Here’s an intriguing thought. This Friday marks the 90th anniversary of the Carlton Club rebellion of Tory MPs against the coalition with the Liberals. It forced David Lloyd George‘s resignation as prime minister. Could the Liberal Democrats exert revenge nine decades later by bringing down David Cameron in similar dramatic fashion?
The 1922 Tory backbenchers were unhappy with the coalition, especially after it nearly went to war with Turkey in the Chanak crisis. The party’s leaders wanted to continue the coalition, but the backbenchers won the day. Lloyd George was out, never again to hold office. King George V said he was sorry to see him go, but added that ‘Some day he will be prime minister again’. The king was wrong.
The Liberal Democrats have proved spineless in coalition. They broke their election pledge on student fees. They cravenly allowed the Tories to break their own promise not to reorganise the NHS. They have let the Tories wreak havoc with brutal spending cuts that have plunged us into a double dip recession. The list goes on. Will they one day reach breaking point and say ‘no more’?
Sceptics will say it’s unlikely. The Lib Dems face disaster at the next election – so why would they prompt an early election? (Assuming that’s even possible after the coalition legislated for a fixed term.) And the Lib Dem ministers are clearly enjoying the privileges of office.
But who can tell what pressures may build up over the next 30 months. We may yet see the creation of the Liberal Democrats’ 2014 committee, named after the year of the great rebellion that ended David Cameron’s political career…
Ken Livingstone will never again be mayor of London. His second defeat by Boris Johnson has ended one of the most colourful careers in British politics.
It’s hard to believe that the sad figure who left the stage today once electrified the political scene. As leader of the Greater London Council, Ken defied Margaret Thatcher at her most powerful. Thatcher was so unnerved by Ken’s bravado that she abolished the GLC, an act of spite that left London as the world’s only leading city without its own government body. In 2000, he defied another powerful prime minister, Tony Blair, to become the city’s first elected mayor. (Blair’s mistake was a classic example of how New Labour’s controlling tendency often backfired spectacularly.)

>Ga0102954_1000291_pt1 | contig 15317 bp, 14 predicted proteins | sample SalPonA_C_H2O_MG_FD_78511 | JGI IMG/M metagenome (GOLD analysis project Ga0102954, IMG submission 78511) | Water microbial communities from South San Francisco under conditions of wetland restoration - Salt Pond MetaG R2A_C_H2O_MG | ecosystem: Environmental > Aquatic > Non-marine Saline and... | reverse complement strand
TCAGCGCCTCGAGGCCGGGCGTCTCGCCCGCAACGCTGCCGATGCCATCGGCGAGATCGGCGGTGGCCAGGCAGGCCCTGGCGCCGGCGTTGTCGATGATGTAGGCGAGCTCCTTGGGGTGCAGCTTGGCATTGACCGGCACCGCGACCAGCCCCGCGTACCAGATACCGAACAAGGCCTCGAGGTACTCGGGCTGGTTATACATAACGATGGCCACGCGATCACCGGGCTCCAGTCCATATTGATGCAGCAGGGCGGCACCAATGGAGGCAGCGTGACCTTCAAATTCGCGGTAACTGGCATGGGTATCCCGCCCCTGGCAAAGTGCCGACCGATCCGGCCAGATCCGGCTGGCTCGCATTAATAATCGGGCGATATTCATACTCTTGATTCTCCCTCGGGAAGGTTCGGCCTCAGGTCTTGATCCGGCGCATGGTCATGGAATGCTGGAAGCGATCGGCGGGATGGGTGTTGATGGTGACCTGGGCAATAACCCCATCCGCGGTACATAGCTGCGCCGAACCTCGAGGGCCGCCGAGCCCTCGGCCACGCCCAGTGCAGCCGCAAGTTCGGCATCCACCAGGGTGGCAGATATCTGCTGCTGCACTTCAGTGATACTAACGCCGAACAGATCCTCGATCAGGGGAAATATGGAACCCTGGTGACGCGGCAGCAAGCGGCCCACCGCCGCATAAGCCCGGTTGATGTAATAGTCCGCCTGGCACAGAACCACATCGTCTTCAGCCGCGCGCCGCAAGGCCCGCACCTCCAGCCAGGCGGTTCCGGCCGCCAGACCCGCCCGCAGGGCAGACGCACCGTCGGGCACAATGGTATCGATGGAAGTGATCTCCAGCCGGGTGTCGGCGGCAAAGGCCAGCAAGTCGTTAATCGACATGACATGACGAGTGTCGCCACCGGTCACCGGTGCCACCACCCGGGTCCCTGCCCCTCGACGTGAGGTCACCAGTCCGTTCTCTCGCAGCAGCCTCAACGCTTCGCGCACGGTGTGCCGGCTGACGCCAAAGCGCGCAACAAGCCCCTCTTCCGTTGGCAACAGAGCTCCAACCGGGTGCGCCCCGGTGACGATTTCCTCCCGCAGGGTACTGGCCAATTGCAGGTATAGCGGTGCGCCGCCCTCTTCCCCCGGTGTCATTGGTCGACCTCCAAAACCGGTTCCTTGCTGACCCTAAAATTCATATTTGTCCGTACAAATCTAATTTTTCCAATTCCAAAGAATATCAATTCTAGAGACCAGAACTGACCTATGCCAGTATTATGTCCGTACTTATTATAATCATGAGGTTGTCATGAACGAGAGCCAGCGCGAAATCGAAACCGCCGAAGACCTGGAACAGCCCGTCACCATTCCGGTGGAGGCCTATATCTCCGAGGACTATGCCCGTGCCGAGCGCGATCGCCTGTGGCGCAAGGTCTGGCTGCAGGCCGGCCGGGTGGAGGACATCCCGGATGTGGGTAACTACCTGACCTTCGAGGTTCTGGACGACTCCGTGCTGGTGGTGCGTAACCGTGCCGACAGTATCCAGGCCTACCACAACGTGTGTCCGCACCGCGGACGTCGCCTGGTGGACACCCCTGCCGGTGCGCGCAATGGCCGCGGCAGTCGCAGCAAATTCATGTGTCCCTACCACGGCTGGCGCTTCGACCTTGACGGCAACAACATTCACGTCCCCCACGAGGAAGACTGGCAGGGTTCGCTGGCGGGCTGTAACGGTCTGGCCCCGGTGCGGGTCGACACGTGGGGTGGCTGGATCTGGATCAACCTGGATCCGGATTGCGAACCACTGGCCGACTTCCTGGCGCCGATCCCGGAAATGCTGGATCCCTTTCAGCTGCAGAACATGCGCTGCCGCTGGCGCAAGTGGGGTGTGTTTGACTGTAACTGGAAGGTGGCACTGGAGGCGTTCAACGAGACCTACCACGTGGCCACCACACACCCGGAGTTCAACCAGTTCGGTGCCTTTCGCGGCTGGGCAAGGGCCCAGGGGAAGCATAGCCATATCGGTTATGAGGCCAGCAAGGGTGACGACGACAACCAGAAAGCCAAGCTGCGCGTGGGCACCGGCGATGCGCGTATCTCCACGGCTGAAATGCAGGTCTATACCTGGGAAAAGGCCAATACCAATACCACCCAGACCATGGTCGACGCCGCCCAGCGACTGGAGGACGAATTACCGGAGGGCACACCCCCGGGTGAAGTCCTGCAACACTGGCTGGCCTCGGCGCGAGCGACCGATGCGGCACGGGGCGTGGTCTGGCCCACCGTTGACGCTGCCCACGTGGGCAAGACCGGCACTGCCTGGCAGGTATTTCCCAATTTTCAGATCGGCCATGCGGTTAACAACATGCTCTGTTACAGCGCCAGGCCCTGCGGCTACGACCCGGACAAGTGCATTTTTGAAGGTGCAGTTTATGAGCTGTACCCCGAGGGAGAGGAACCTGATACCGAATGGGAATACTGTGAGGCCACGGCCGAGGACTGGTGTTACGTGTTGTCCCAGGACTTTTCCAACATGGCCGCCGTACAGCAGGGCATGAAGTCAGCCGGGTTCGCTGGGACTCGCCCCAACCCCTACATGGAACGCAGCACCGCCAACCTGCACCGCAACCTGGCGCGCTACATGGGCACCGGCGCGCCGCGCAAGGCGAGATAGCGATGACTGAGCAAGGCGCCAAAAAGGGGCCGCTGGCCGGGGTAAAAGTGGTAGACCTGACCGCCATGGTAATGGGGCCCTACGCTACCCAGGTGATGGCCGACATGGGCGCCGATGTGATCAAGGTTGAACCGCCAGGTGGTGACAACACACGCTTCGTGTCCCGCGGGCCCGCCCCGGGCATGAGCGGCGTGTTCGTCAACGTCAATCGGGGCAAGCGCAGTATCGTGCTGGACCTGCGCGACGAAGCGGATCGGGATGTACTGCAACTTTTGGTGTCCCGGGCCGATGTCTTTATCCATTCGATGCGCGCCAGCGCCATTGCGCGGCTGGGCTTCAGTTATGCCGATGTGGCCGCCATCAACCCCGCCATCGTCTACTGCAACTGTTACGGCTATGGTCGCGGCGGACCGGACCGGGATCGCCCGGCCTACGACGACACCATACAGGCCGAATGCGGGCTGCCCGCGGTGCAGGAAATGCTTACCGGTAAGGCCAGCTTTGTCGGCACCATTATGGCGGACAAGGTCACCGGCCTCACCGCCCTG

As mayor, Livingstone achieved a lot, notably the bold congestion charge scheme, helping win the 2012 Olympics and his dignified response to the 7/7 bombings. But his maverick nature became a weakness not a strength. Ken likened a Jewish reporter to a concentration camp guard – and compounded the offence by repeatedly refusing to apologise. It was the first of a number of insensitive remarks about the Jewish community.
The greatest indictment of Livingstone is that he lost to a Tory on a day when the Tories were routed in other elections across the country. True, he was fighting the Tory media as well as Boris Johnson, but that didn’t matter elsewhere. And in his prime he appealed to voters of all political shades. In 2012, even Labour voters found Ken unappealing. Tony Blair was wrong in 1999 to try to block Ken ahead of the first mayoral election. But in 2012 Labour made the costly mistake of giving Ken one last chance.
Labour was the clear winner in yesterday’s local elections in England and Wales – and shared the spoils with the SNP in Scotland. Voters punished the coalition, whose performance this year has been abject. (Economy back in recession; a budget that took money from pensioners and gave it to the rich; three hour queues at Heathrow; the list goes on…)
It’s easy to explain away Labour’s good showing as the classic opposition gain from a government’s mid-term blues. But the Conservatives and Nick Clegg’s Liberal Democrats would be unwise to assume they’ll bounce back in the polls as the next general election nears. Spending cuts and state job costs have barely started.
The Liberal Democrats are in the bleakest position. As I wrote on the original Ertblog early in 2011, they have played their hand disastrously in government:
Above all, the Lib Dem leaders seem far too comfortable in their ministerial limos and offices, and far too little concerned about the catastrophic rush to slash and burn public services.
The happiest man in British politics tonight must be Ed Milliband (with Alex Salmond a close second). He’s faced constant criticism and sniping since beating his brother David in 2010’s leadership election. Praise for his stand against the Murdoch empire last year faded. But in recent months his fortunes are reviving. David Cameron is looking more like John Major at his most beleaguered than Tony Blair in his pomp. There’s no guarantee chat Milliband will be Britain’s next prime minister. But the idea no longer seems outlandish.